‘I THOUGHT WE WERE DONE’: Plane parts fall from sky
United Airlines said late Sunday it will immediately halt all flights by its fleet of 24 Boeing 777 airplanes with the same type of engine involved in Saturday’s emergency landing in Denver. The airline said it will continue discussions with US regulators ‘to determine any additional steps that are needed to ensure these aircraft meet our rigorous safety standards and can return to service’.
David Delucia was settling back into his seat and starting to relax on his way to a long-awaited vacation when a huge explosion and flash of light interrupted an in-flight announcement and put him in survival mode.
The Boeing 777-200, headed from Denver to Honolulu on Saturday with 231 passengers and 10 crew aboard, suffered a catastrophic failure in its right engine and flames erupted under the wing as the plane began to lose altitude.
As Delucia and his wife prepared for the worst, people in this Denver suburb reacted in horror as huge pieces of the engine casing and chunks of fiberglass rained down on a sports fields and on streets and lawns, just missing one home and crushing a truck. The explosion, visible from the ground, left a trail of black smoke in the sky, and tiny pieces of insulation filled the air like ash.
Fortunately, the plane landed safely at Denver International Airport, and no one on board or on the ground was hurt, authorities said. But both those in the air and on the ground were deeply shaken.
“When it initially happened, I thought we were done. I thought we were going down,” said Delucia, who stuffed his wallet in his pocket so he could be easily identified if the plane did go down. “The pilot did an amazing job. It was pretty unnerving.”
FAA Administrator Steve Dickson said in a statement Sunday that based on an initial review of safety data, inspectors “concluded that the inspection interval should be stepped up for the hollow fan blades that are unique to this model of engine, used solely on Boeing 777 airplanes.”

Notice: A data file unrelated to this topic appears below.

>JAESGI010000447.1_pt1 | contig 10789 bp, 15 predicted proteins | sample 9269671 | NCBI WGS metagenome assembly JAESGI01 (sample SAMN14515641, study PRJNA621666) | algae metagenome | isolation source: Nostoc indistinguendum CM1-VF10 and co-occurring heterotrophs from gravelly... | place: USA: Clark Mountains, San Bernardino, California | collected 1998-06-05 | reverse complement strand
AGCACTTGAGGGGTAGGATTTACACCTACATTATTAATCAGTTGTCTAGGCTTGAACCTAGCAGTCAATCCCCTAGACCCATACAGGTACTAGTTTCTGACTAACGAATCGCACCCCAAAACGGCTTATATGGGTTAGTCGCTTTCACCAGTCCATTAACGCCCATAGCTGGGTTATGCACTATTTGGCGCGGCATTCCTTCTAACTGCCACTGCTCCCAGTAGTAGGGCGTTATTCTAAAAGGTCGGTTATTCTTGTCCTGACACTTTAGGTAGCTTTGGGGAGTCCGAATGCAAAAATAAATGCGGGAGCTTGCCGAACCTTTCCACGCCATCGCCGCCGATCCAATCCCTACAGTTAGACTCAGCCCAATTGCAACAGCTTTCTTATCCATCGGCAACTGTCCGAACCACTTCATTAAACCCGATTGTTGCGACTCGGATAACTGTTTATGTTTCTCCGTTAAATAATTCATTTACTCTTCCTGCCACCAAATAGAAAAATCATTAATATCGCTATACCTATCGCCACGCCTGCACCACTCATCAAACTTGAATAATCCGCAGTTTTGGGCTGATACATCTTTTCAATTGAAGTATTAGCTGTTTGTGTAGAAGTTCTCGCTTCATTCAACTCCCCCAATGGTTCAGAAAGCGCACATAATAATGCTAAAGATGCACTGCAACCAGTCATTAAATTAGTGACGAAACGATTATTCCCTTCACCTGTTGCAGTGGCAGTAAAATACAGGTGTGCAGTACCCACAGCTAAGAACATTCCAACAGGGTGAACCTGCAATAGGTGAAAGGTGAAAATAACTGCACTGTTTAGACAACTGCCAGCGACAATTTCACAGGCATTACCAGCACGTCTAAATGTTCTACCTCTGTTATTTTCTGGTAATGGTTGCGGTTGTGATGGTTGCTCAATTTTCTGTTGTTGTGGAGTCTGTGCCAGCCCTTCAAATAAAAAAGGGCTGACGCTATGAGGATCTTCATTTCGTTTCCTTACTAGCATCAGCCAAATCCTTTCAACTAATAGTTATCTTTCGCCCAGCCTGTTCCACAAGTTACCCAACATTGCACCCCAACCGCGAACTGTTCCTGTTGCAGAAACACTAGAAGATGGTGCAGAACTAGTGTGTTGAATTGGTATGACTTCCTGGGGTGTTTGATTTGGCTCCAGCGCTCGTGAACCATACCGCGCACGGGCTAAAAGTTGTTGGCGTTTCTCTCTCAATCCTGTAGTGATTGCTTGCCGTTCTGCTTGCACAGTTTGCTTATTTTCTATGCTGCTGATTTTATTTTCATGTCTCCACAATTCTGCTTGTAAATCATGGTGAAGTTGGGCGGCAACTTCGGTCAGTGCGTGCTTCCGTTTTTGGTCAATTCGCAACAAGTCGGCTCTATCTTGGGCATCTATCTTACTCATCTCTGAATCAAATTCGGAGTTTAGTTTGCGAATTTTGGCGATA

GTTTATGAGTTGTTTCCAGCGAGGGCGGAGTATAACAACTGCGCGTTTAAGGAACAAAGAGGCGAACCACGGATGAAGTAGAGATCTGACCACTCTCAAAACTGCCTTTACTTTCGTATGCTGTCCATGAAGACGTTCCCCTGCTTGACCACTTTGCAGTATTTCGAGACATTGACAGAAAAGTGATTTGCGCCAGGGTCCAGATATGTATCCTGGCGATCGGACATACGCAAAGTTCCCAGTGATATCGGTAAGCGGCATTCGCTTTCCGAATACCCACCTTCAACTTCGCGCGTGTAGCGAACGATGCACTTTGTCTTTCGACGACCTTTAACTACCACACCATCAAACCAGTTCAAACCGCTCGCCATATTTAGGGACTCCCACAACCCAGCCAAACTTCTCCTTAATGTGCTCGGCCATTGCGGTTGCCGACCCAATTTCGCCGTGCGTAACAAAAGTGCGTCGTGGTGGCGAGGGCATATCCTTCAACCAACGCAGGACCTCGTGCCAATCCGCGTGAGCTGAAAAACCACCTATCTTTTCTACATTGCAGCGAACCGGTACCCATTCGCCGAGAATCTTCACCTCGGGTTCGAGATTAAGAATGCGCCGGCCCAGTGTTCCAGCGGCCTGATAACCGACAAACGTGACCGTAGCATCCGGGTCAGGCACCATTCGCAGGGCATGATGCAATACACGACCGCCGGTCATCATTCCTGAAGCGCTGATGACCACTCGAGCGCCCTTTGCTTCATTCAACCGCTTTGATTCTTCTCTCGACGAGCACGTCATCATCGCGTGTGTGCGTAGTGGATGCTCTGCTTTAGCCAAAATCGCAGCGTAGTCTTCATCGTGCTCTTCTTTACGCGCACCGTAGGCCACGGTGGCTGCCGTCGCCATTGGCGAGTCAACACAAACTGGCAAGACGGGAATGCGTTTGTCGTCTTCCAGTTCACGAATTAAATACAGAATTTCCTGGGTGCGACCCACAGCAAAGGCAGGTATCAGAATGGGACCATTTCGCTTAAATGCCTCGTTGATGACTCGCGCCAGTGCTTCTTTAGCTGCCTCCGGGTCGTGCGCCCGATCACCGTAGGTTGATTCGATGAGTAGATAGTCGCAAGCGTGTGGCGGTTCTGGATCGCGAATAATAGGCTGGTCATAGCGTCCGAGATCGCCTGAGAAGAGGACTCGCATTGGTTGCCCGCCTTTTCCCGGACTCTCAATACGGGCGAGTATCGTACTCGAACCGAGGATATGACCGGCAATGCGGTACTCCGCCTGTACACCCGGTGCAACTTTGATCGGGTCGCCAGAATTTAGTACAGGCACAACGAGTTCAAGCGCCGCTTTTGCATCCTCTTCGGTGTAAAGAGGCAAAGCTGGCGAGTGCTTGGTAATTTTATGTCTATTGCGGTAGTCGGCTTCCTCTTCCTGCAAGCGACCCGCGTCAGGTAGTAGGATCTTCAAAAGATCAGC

The National Transportation Safety Board said in a separate statement that two of the engine’s fan blades were fractured and the remainder of the fan blades “exhibited damage.” The NTSB did caution that it was too early to draw conclusions about how the incident happened.
Video posted on Twitter showed the engine fully engulfed in flames as the plane flew through the air. Freeze frames from different video taken by a passenger sitting slightly in front of the engine and posted on Twitter appeared to show a broken fan blade in the engine.
United is the only US airline with the Pratt & Whitney PW4000 in its fleet, the FAA said. United says it currently has 24 of the 777s in service.
The NTSB said the cockpit voice recorder and flight data recorder were transported to its lab in Washington for the data to be downloaded and analyzed. NTSB investigations can take up to a year or longer, although in major cases the agency generally releases some investigative material midway through the process.
Former NTSB Chairman Jim Hall called the incident another example of “cracks in our culture in aviation safety (that) need to be addressed.”
Hall, who was on the board from 1994 to 2001, has criticized the FAA over the past decade as “drifting toward letting the manufacturers provide the aviation oversight that the public was paying for.” That goes especially for Boeing, he said.
Airlines in Japan and South Korea also operate planes with the Pratt & Whitney engine. Japan Airways and All Nippon Airways have decided to stop operating a combined 32 planes with that engine, according to Nikkei.
Nikkei reported that Japan’s Ministry of Land, Infrastructure, Transport and Tourism also ordered the planes out of service, and the ministry said an engine in the same PW4000 family suffered unspecified trouble on a JAL 777 flying to Haneda from Naha on Dec. 4. It ordered stricter inspections in response.
First published at Travel Industry Today